Solution
First, we need to resolve the tension vectors into their horizontal and vertical components. It helps to draw a new freebody diagram showing all of the horizontal and vertical components of each force acting on the system.F_{netx} = T_{Lx} − T_{Rx}.
Equating T_{L x} and T_{Rx}:
Thus,
Discussion
Note that the vertical tension in the wire acts as a normal force that supports the weight of the tightrope walker. The tension is almost six times the 686N weight of the tightrope walker. Since the wire is nearly horizontal, the vertical component of its tension is only a small fraction of the tension in the wire. The large horizontal components are in opposite directions and cancel, and so most of the tension in the wire is not used to support the weight of the tightrope walker.Extended Topic: Real Forces and Inertial Frames
Earth’s rotation is slow enough that Earth is nearly an inertial frame. You ordinarily must perform precise experiments to observe fictitious forces and the slight departures from Newton’s laws, such as the effect just described. On the large scale, such as for the rotation of weather systems and ocean currents, the effects can be easily observed.
The crucial factor in determining whether a frame of reference is inertial is whether it accelerates or rotates relative to a known inertial frame. Unless stated otherwise, all phenomena discussed in this text are considered in inertial frames.
All the forces discussed in this section are real forces, but there are a number of other real forces, such as lift and thrust, that are not discussed in this section. They are more specialized, and it is not necessary to discuss every type of force. It is natural, however, to ask where the basic simplicity we seek to find in physics is in the long list of forces. Are some more basic than others? Are some different manifestations of the same underlying force? The answer to both questions is yes, as will be seen in the next (extended) section and in the treatment of modern physics later in the text.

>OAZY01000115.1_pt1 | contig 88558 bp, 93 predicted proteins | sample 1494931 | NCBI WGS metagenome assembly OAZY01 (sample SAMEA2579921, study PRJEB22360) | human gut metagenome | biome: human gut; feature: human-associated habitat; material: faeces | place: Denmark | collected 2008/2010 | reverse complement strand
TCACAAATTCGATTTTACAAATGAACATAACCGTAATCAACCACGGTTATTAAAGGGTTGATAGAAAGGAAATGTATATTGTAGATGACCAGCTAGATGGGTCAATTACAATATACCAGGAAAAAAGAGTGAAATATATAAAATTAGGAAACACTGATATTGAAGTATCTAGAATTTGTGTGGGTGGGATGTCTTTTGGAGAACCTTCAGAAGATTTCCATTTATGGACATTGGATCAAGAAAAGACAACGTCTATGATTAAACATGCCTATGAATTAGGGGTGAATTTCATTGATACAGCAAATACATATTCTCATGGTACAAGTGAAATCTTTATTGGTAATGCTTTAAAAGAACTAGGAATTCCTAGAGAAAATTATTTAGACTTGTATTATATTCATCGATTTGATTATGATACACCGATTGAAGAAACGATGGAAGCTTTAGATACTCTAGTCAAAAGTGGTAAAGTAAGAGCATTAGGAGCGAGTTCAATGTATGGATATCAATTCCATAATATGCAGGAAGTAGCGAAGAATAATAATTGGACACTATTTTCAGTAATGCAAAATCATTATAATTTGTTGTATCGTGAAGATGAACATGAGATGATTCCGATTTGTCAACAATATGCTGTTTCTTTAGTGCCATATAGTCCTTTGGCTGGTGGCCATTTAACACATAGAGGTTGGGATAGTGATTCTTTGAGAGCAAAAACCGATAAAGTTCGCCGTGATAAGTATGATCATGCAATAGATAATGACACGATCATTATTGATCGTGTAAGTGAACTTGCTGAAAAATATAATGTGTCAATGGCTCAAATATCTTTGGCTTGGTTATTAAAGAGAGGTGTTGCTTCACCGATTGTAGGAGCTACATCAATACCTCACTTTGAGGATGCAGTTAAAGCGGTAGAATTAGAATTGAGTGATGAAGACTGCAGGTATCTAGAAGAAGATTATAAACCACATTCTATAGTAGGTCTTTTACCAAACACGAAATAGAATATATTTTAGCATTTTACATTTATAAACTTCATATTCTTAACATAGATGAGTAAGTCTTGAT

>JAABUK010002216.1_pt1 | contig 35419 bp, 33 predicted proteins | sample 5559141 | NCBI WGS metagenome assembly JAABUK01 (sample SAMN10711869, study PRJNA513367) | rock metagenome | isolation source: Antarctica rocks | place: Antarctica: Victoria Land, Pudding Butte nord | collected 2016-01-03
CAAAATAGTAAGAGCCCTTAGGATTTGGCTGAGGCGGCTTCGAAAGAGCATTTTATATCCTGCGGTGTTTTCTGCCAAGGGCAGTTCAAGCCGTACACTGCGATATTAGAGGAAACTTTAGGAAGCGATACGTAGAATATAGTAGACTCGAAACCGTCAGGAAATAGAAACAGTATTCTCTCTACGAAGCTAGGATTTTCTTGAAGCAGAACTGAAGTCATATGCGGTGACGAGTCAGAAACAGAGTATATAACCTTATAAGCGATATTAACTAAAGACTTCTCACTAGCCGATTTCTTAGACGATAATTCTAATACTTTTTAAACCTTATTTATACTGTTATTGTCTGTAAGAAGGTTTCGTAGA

PhET Explorations: Forces in 1 Dimension
Section Summary
 When objects rest on a surface, the surface applies a force to the object that supports the weight of the object. This supporting force acts perpendicular to and away from the surface. It is called a normal force, N.
 When objects rest on a nonaccelerating horizontal surface, the magnitude of the normal force is equal to the weight of the object:
N = mg  When objects rest on an inclined plane that makes an angle θ with the horizontal surface, the weight of the object can be resolved into components that act perpendicular (${\mathbf{\text{w}}}_{\perp}$) and parallel (${\mathbf{\text{w}}}_{\parallel}$) to the surface of the plane. These components can be calculated using:
 ${w}_{\parallel}=w\sin({\theta})=mg\sin({\theta})$

${w}_{\perp}=w\cos({\theta})=mg\cos({\theta})$
 The pulling force that acts along a stretched flexible connector, such as a rope or cable, is called tension, T. When a rope supports the weight of an object that is at rest, the tension in the rope is equal to the weight of the object:
T = mg.  In any inertial frame of reference (one that is not accelerated or rotated), Newton’s laws have the simple forms given in this chapter and all forces are real forces having a physical origin.
Conceptual Questions
Problems & Exercises
Glossary
 inertial frame of reference:
 a coordinate system that is not accelerating; all forces acting in an inertial frame of reference are real forces, as opposed to fictitious forces that are observed due to an accelerating frame of reference
 normal force:
 the force that a surface applies to an object to support the weight of the object; acts perpendicular to the surface on which the object rests
 tension:
 the pulling force that acts along a medium, especially a stretched flexible connector, such as a rope or cable; when a rope supports the weight of an object, the force on the object due to the rope is called a tension force
Selected Solutions to Problems & Exercises
1. (a) 0.11 m/s^{2} (b) 1.2 × 10^{4} N3. (a) 7.84 × 10^{4} N (b) 1.89 × 10^{3} N. This is 2.41 times the tension in the vertical strand.
5. Newton’s second law applied in vertical direction gives